Other half of the blog - They are paid, they get a college education and access to the best coaching in the country to prep them for the next level.  And paying athletes would be a logistical impossibility and only create more problems than it solves. 

There, that saves about 200 responses.


March 8th, 2018 at 10:47 AM ^

Let's crunch the numbers:

# of schools - 1,100

# of athletes per school- I have no clue but lets say 300 and just know it's a low guesstimate

NCAA revenue - $1 Billion

If the NCAA had no other expenses, and all they did was pay the athletes, each athlete would get $3,030 ($1 billion/(1,100*300))


March 8th, 2018 at 1:23 PM ^

One additional thing that (may) impact your analysis is I believe a non-profit cannot pay out revenue shares or dividends or the like. Meaning, for the NCAA to even consider the type of approach you outlined, they would need to convert themselves into a for-profit model and pay income taxes, which they don't do today.

Obviously, they may choose to eliminate much of their "community benefit" activities; however, I doubt they'd be able to shed the equivalent of their tax bill. Essentially, they would only be able to pay out less than the $3K you calculated...

(I could be wrong though about the ability of a non-profit to distribute funds in that way)


March 8th, 2018 at 1:55 PM ^

Not trying to be "that guy," because I don't think we need to have this discussion on the blog every week, but you do realize this doesn't include many large sums of money and most importantly football revenues which go directly to the school right? Also, I don't think anyone wants to split up the money evenly to every athlete; the large majority of people that want to pay the players think it should be given to Football and Basketball players (maybe some smaller amount to hockey/baseball up north vs down south), and I've never heard anyone say that Div 2 or 3 athletes would be included in this. Again, this would be for profitable sports.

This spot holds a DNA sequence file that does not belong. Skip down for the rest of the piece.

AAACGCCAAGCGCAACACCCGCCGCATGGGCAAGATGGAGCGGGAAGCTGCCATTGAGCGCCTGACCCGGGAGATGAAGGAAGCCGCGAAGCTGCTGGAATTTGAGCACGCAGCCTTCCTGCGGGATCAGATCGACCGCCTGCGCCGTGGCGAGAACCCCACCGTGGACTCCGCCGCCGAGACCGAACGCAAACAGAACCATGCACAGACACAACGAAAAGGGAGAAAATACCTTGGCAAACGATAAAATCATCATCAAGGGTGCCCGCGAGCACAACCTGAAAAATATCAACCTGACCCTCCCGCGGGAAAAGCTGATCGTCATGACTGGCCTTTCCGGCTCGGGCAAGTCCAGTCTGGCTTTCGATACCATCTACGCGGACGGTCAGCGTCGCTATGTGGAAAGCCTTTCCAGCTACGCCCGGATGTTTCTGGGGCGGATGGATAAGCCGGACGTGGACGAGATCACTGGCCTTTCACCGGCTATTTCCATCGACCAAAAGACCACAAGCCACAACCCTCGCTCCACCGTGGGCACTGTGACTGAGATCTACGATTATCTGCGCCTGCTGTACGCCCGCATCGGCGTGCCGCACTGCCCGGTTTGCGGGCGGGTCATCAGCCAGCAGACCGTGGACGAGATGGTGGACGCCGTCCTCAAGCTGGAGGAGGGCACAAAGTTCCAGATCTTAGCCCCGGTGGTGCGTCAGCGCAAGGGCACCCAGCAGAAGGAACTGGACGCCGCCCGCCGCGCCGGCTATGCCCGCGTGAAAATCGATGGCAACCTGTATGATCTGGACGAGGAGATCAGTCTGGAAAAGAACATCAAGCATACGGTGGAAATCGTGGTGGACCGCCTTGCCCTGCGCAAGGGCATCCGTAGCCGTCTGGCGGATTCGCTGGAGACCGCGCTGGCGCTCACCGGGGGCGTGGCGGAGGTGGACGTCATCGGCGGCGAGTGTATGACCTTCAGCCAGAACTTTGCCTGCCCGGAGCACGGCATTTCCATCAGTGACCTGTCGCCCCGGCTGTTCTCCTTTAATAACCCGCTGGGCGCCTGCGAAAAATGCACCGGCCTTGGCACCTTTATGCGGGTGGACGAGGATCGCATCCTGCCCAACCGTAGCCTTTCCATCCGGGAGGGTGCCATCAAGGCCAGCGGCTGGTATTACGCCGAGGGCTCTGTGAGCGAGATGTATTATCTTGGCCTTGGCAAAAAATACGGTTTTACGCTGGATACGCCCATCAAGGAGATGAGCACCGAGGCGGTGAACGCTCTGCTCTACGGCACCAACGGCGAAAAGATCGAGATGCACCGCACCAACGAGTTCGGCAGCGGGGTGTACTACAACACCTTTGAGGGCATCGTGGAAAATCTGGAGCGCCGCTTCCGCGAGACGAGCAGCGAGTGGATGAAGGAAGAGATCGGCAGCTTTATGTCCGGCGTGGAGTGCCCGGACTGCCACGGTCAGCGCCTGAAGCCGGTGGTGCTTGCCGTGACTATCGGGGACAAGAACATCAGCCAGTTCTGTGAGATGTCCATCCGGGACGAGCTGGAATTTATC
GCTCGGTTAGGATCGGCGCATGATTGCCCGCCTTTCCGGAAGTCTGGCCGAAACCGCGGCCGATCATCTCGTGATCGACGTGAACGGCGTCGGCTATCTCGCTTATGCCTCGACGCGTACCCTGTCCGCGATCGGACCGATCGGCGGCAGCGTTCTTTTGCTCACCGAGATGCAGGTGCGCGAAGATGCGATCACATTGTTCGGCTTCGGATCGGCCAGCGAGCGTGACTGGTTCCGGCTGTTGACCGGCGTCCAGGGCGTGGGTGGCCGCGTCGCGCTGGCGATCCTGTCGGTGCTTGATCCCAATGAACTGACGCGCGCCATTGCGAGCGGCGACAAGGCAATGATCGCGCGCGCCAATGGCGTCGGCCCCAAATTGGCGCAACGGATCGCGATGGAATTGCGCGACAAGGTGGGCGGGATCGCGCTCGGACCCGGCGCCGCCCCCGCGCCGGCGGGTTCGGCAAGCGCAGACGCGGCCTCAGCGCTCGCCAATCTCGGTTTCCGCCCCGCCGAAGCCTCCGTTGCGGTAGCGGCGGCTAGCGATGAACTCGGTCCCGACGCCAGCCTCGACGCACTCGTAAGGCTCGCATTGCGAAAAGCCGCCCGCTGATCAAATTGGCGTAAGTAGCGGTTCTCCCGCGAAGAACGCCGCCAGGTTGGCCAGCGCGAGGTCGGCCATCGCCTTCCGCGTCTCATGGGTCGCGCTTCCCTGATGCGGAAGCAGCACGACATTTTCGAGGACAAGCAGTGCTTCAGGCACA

There are ~350 Div 1 schools, but more importantly there are 65 Power 5 schools in football, and there are additional schools which only thrive in basketball. So, let's assume 100 schools for this calculation. 

I believe that makes 85 football players and 13 basketball players; so 98 scholarship profitable players.

Next, I quickly googled Power 5 revenue last year and it was ~$6 billion total...and this only includes ~$560 million of what the NCAA gave back to the schools, so we will just accept that the NCAA costs $400 million to run and pay legal fees for this calculation.

So, let's just say the player's got 50% of the in other leagues CBA's with owners Lets also assume the costs of running these 100 programs is $20 million on average per school (remember 35 of these only have basketball).  This includes paying coaches in just the profitable sports, free tuition, recruiting, and other costs.